At least Salome held on to her seventh veil

Share

Everywhere we turn, women are baring all. From the pregnant Demi Moore down to TV presenters and
Tatler girls, no excuse so flimsy but serves for lingering studies of female nakedness. Famous and unfamous, young and middle-aged alike, they are peeling off for celebrity shots in newspapers and magazines, feeding a demand for nudity so relentless that readers often have to be told who the "celebrity" is.

Everywhere we turn, women are baring all. From the pregnant Demi Moore down to TV presenters and Tatler girls, no excuse so flimsy but serves for lingering studies of female nakedness. Famous and unfamous, young and middle-aged alike, they are peeling off for celebrity shots in newspapers and magazines, feeding a demand for nudity so relentless that readers often have to be told who the "celebrity" is.

It's part of a wider trend towards exposure of every kind, no personal detail too intimate to be revealed. Anthea Turner's account of her marriage breakdown and illicit love affair contains a lengthy description of how she first had sex with her lover in her marital bed. Later, the reader follows her to the kitchen as she breaks the news to her husband and watches him weep. There's more, and worse. In Turner's story, her husband, her lover and his wife all become part of the circus, and it's a real Roman holiday.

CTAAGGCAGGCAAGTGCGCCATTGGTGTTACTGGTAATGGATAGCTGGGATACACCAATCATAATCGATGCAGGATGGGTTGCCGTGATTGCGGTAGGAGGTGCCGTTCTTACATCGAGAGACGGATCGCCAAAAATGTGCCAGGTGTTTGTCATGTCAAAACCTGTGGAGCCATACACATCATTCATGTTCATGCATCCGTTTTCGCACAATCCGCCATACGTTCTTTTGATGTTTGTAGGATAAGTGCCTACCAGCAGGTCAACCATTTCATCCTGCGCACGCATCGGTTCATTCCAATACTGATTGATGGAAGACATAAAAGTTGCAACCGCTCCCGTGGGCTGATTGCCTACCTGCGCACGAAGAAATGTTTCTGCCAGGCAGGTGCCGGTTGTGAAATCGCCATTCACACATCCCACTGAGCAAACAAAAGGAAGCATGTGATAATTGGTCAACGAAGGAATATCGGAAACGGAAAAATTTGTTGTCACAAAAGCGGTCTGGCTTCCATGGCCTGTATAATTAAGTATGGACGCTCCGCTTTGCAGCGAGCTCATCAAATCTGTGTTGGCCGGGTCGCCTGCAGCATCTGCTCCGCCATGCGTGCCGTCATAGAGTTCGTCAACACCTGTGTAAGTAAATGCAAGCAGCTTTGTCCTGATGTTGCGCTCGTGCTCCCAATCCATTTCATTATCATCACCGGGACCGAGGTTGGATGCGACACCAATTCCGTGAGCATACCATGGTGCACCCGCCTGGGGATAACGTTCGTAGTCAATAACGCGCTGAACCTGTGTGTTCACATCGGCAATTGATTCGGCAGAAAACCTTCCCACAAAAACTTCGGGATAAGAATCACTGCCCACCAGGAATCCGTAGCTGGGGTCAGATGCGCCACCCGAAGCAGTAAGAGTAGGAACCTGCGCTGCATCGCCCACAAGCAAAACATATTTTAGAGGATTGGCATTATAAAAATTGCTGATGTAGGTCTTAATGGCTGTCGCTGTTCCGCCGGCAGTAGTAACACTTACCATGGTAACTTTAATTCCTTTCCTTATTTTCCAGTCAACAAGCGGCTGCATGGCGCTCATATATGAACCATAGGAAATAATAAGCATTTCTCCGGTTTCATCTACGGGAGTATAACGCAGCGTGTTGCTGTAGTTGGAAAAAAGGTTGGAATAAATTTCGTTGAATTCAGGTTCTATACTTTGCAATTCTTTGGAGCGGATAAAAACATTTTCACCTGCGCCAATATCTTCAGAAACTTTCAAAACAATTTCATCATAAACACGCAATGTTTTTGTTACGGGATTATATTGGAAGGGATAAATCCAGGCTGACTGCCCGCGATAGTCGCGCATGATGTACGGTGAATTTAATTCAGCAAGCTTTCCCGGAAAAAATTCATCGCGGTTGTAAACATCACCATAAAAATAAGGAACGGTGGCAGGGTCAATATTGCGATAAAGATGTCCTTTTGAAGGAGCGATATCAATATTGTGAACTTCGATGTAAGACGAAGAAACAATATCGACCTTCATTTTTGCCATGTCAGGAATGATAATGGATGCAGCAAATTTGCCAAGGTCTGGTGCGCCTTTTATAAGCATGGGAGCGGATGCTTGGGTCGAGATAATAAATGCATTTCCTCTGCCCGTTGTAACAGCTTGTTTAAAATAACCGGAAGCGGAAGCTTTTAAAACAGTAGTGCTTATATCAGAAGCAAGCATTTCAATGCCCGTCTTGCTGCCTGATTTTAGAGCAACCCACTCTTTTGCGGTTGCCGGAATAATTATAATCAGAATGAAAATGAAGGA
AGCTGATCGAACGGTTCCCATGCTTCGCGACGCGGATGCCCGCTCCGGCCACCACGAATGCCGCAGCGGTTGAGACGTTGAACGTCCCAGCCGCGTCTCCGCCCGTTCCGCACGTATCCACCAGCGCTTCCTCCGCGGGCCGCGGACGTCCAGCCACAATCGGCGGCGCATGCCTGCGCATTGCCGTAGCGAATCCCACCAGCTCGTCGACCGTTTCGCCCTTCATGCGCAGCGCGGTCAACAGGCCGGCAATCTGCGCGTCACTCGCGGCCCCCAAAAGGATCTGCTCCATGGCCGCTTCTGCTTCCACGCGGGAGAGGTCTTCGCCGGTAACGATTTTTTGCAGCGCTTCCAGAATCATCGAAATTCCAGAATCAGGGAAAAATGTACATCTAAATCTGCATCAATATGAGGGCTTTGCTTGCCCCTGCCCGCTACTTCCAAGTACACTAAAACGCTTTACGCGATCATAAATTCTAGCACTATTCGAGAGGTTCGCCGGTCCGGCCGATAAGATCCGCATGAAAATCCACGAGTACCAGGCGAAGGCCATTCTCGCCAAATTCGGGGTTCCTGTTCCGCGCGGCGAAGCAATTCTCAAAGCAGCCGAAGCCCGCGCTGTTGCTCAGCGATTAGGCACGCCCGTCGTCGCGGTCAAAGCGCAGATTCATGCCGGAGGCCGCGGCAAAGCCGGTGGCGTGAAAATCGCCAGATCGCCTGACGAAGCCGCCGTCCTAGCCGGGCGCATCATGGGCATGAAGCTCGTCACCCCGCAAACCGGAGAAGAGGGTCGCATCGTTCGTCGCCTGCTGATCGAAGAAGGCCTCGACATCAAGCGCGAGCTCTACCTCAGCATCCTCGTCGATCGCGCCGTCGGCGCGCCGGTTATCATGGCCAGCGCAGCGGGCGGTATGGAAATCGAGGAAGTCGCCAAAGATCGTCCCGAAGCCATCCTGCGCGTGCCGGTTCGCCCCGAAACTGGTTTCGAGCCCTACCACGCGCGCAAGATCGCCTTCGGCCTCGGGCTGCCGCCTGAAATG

What is driving this? Female exhibitionism has been with us since Salome, but she knew the value of the seventh veil. Some of the "new nudies" such as Amanda Foreman may have products to promote, and sales of her book about an obscure 18th-century duchess suffer nothing from Foreman's striptease. But most do it from a furious attention-seeking that screams, "Look at me!" at all costs. That in itself argues a deeper malaise, a life so hollow at the core that any recognition is better than none.

Emotionally defunct males jump off mountains or take up sky-diving, tasting death to make themselves feel more alive. Women throw themselves off emotional cliffs, breaking taboos of taste and privacy for the same inner burn. Madonna is queen of the genre, and for her, it has worked. Most women who fly this route crash, like Paula Yates.

That is not to say that women should not enjoy their bodies and sexual power. A major triumph of 20th-century feminism has been the extension of this basic human right to women. Older women ready to show their bodies on stage, billboard or screen are also a welcome reminder that women's sexuality deepens with experience, something history had always known. Legendary lovers such as Cleopatra remained captivating all their life, and Arthur's queen Guenevere was still the most desirable woman in Britain in old age.